In about 30 months—light speed in legal time—the American legal system built the jurisprudence necessary to combat and deter American insurgency. Bar associations set precedents. Courts set precedents. And these precedents hold up in the face of appeals and legal challenges.
Wondering why the 2022 election was relatively routine and uneventful, even though the Republicans fielded a slew of conspiracy theorist candidates? Wondering why the right-wing media has been relatively tame after a string of tough GOP losses, especially compared to the deranged hysteria in 2020? Yes, it is important that Trump was not a candidate, but it is also important that the most lawless members of the right were tried, prosecuted and sanctioned.
The consequences for January 6 and the Stop the Steal movement are not exclusively legal. The mid-term elections also represented a profound setback for the extreme right of MAGA. According to an NBC News report, election-denying candidates “overwhelmingly lost” their races in swing states. It is hard to avoid the conclusion that the relentless legal efforts also had a political payoff.
And to be clear, this responsibility did not come exclusively from the left — although the Biden administration and the Garland Justice Department deserve enormous credit for their responses to Trump’s insurgency, which were firm without overreaching. Multiple Republicans joined with Democrats to pass Voter Count Act reform. Both conservative and liberal judges rejected the independent state legislature doctrine. Conservative and liberal justices, including multiple Trump appointees, have similarly rejected Trump’s election challenges. Republican governors and other Republican elected officials in Arizona and Georgia withstood enormous pressure from within their own party to confirm Joe Biden’s election victory.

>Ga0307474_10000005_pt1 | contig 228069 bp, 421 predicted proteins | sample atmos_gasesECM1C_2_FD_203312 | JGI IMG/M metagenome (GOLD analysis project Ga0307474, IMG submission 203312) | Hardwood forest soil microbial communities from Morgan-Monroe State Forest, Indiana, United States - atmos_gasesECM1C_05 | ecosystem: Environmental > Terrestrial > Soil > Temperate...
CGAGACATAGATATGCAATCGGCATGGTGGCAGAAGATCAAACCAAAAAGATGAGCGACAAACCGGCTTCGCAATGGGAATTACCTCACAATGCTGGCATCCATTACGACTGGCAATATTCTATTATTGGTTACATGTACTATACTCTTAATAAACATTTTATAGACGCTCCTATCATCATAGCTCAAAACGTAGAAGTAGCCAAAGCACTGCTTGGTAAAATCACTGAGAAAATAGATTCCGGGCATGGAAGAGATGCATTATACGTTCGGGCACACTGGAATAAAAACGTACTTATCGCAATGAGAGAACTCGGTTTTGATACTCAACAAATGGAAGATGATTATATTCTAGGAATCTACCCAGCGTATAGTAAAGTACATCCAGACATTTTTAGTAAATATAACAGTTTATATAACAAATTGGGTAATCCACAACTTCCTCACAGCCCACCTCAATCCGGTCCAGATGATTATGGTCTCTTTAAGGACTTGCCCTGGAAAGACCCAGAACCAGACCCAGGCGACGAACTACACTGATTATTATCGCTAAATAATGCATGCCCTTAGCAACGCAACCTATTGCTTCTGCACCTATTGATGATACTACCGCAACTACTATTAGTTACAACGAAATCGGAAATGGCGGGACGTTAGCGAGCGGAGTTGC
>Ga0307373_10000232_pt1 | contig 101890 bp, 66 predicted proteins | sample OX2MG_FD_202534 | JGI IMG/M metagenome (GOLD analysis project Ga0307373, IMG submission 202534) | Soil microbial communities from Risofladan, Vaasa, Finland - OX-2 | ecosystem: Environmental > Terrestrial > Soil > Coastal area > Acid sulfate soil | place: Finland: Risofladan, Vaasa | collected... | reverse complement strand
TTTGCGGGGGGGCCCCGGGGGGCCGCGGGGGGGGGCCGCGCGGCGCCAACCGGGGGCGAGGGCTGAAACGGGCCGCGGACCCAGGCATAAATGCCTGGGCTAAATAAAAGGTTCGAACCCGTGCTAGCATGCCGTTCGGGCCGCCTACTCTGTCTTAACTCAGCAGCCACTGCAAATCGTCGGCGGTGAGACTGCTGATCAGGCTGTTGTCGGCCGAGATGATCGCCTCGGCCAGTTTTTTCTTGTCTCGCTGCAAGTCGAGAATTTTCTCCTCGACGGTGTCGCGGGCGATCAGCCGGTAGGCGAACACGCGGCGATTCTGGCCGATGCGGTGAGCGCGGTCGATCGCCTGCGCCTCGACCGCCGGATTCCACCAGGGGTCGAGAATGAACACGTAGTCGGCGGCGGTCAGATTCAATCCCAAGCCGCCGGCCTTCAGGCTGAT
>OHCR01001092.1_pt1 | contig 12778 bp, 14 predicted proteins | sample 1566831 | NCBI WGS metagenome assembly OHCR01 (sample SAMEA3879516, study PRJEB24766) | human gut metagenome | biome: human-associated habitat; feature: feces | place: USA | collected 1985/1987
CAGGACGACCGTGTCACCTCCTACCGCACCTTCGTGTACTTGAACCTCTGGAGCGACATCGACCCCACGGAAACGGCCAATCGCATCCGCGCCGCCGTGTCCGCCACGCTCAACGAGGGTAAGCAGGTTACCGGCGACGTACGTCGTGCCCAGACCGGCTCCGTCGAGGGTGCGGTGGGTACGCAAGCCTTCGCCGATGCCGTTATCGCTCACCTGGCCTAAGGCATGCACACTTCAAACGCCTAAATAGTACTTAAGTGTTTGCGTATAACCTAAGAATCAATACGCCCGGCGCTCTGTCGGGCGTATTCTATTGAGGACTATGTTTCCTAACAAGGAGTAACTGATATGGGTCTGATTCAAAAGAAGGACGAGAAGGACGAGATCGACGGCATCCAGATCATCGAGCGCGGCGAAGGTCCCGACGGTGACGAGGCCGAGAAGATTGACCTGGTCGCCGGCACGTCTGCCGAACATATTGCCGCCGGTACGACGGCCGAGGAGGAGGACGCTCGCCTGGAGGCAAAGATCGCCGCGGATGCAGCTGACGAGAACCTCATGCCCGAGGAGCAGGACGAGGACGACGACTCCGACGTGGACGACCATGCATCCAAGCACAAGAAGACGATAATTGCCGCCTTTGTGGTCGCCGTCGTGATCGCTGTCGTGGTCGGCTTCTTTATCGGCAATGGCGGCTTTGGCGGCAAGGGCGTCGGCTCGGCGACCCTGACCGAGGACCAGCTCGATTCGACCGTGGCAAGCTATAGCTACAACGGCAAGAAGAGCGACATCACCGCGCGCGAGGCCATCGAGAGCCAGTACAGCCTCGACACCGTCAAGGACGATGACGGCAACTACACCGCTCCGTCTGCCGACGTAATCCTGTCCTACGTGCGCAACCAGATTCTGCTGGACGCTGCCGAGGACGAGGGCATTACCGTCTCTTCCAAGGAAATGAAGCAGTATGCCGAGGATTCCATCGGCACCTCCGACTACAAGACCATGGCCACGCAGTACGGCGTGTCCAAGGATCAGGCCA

American legal institutions have so far passed the test of January 6, but the tests are not over. Trump is already trying to significantly delay the sentencing of his federal indictment in the Mar-a-Lago case, and if a second federal indictment arrives soon, he will almost certainly try to delay it as well. Trump does not want to face a jury, and if he delays his trials long enough, he can run for president without any criminal conviction. And what if he wins?
Simply put, the American people can override the rule of law. If they elect Trump despite his allegations, they will empower him to end his own federal criminal prosecutions and make state prosecutions a practical impossibility. They will enable him to forgive his allies. The American voters will break through the legal firewall that protects our democracy against rebellion and sedition.
We cannot ask too much of any legal system. A code of laws ultimately does not replace moral standards. Our constitutional republic cannot continue indefinitely in the face of misinformation, conspiracy and violence. It can remove the worst actors from positions of power and influence. But it cannot ultimately save us from ourselves. American legal institutions have responded to a historic crisis, but any of its victories may still be temporary. Our nation can choose the law, or it can choose Trump. It cannot choose both.